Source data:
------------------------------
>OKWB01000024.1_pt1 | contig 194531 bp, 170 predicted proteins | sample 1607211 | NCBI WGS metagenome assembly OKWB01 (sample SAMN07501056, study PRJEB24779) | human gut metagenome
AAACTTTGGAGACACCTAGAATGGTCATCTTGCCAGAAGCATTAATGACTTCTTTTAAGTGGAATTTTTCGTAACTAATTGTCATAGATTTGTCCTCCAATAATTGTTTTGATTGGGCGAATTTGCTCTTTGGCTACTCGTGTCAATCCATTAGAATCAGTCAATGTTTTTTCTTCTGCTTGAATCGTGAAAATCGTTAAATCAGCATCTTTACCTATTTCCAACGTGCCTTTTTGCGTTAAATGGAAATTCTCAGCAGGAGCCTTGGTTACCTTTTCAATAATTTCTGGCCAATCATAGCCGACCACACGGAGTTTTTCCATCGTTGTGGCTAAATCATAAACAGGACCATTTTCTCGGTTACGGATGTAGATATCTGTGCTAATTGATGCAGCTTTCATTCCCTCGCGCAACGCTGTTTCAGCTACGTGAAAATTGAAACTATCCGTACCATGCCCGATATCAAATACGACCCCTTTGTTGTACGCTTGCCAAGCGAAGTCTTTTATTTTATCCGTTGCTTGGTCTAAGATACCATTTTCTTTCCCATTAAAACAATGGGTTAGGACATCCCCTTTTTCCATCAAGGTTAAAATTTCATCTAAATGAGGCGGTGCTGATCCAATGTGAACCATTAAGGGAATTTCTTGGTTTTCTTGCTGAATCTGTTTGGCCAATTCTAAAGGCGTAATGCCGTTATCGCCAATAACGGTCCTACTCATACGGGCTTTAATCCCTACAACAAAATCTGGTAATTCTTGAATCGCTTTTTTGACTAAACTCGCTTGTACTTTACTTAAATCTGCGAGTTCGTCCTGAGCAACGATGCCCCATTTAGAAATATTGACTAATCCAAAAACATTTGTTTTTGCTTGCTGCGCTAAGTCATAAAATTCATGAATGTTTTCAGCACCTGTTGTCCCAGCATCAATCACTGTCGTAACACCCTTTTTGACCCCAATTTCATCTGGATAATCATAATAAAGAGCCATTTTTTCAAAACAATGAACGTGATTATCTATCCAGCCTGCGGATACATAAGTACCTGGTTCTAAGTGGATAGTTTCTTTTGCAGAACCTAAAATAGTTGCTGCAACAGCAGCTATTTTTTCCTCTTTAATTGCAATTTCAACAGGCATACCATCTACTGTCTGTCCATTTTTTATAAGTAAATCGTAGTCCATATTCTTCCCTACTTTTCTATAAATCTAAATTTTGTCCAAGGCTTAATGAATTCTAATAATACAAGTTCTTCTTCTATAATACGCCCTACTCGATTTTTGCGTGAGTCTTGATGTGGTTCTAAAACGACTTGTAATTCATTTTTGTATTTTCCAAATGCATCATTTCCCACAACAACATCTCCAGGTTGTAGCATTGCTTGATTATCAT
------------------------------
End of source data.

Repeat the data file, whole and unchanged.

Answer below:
>OKWB01000024.1_pt1 | contig 194531 bp, 170 predicted proteins | sample 1607211 | NCBI WGS metagenome assembly OKWB01 (sample SAMN07501056, study PRJEB24779) | human gut metagenome
AAACTTTGGAGACACCTAGAATGGTCATCTTGCCAGAAGCATTAATGACTTCTTTTAAGTGGAATTTTTCGTAACTAATTGTCATAGATTTGTCCTCCAATAATTGTTTTGATTGGGCGAATTTGCTCTTTGGCTACTCGTGTCAATCCATTAGAATCAGTCAATGTTTTTTCTTCTGCTTGAATCGTGAAAATCGTTAAATCAGCATCTTTACCTATTTCCAACGTGCCTTTTTGCGTTAAATGGAAATTCTCAGCAGGAGCCTTGGTTACCTTTTCAATAATTTCTGGCCAATCATAGCCGACCACACGGAGTTTTTCCATCGTTGTGGCTAAATCATAAACAGGACCATTTTCTCGGTTACGGATGTAGATATCTGTGCTAATTGATGCAGCTTTCATTCCCTCGCGCAACGCTGTTTCAGCTACGTGAAAATTGAAACTATCCGTACCATGCCCGATATCAAATACGACCCCTTTGTTGTACGCTTGCCAAGCGAAGTCTTTTATTTTATCCGTTGCTTGGTCTAAGATACCATTTTCTTTCCCATTAAAACAATGGGTTAGGACATCCCCTTTTTCCATCAAGGTTAAAATTTCATCTAAATGAGGCGGTGCTGATCCAATGTGAACCATTAAGGGAATTTCTTGGTTTTCTTGCTGAATCTGTTTGGCCAATTCTAAAGGCGTAATGCCGTTATCGCCAATAACGGTCCTACTCATACGGGCTTTAATCCCTACAACAAAATCTGGTAATTCTTGAATCGCTTTTTTGACTAAACTCGCTTGTACTTTACTTAAATCTGCGAGTTCGTCCTGAGCAACGATGCCCCATTTAGAAATATTGACTAATCCAAAAACATTTGTTTTTGCTTGCTGCGCTAAGTCATAAAATTCATGAATGTTTTCAGCACCTGTTGTCCCAGCATCAATCACTGTCGTAACACCCTTTTTGACCCCAATTTCATCTGGATAATCATAATAAAGAGCCATTTTTTCAAAACAATGAACGTGATTATCTATCCAGCCTGCGGATACATAAGTACCTGGTTCTAAGTGGATAGTTTCTTTTGCAGAACCTAAAATAGTTGCTGCAACAGCAGCTATTTTTTCCTCTTTAATTGCAATTTCAACAGGCATACCATCTACTGTCTGTCCATTTTTTATAAGTAAATCGTAGTCCATATTCTTCCCTACTTTTCTATAAATCTAAATTTTGTCCAAGGCTTAATGAATTCTAATAATACAAGTTCTTCTTCTATAATACGCCCTACTCGATTTTTGCGTGAGTCTTGATGTGGTTCTAAAACGACTTGTAATTCATTTTTGTATTTTCCAAATGCATCATTTCCCACAACAACATCTCCAGGTTGTAGCATTGCTTGATTATCAT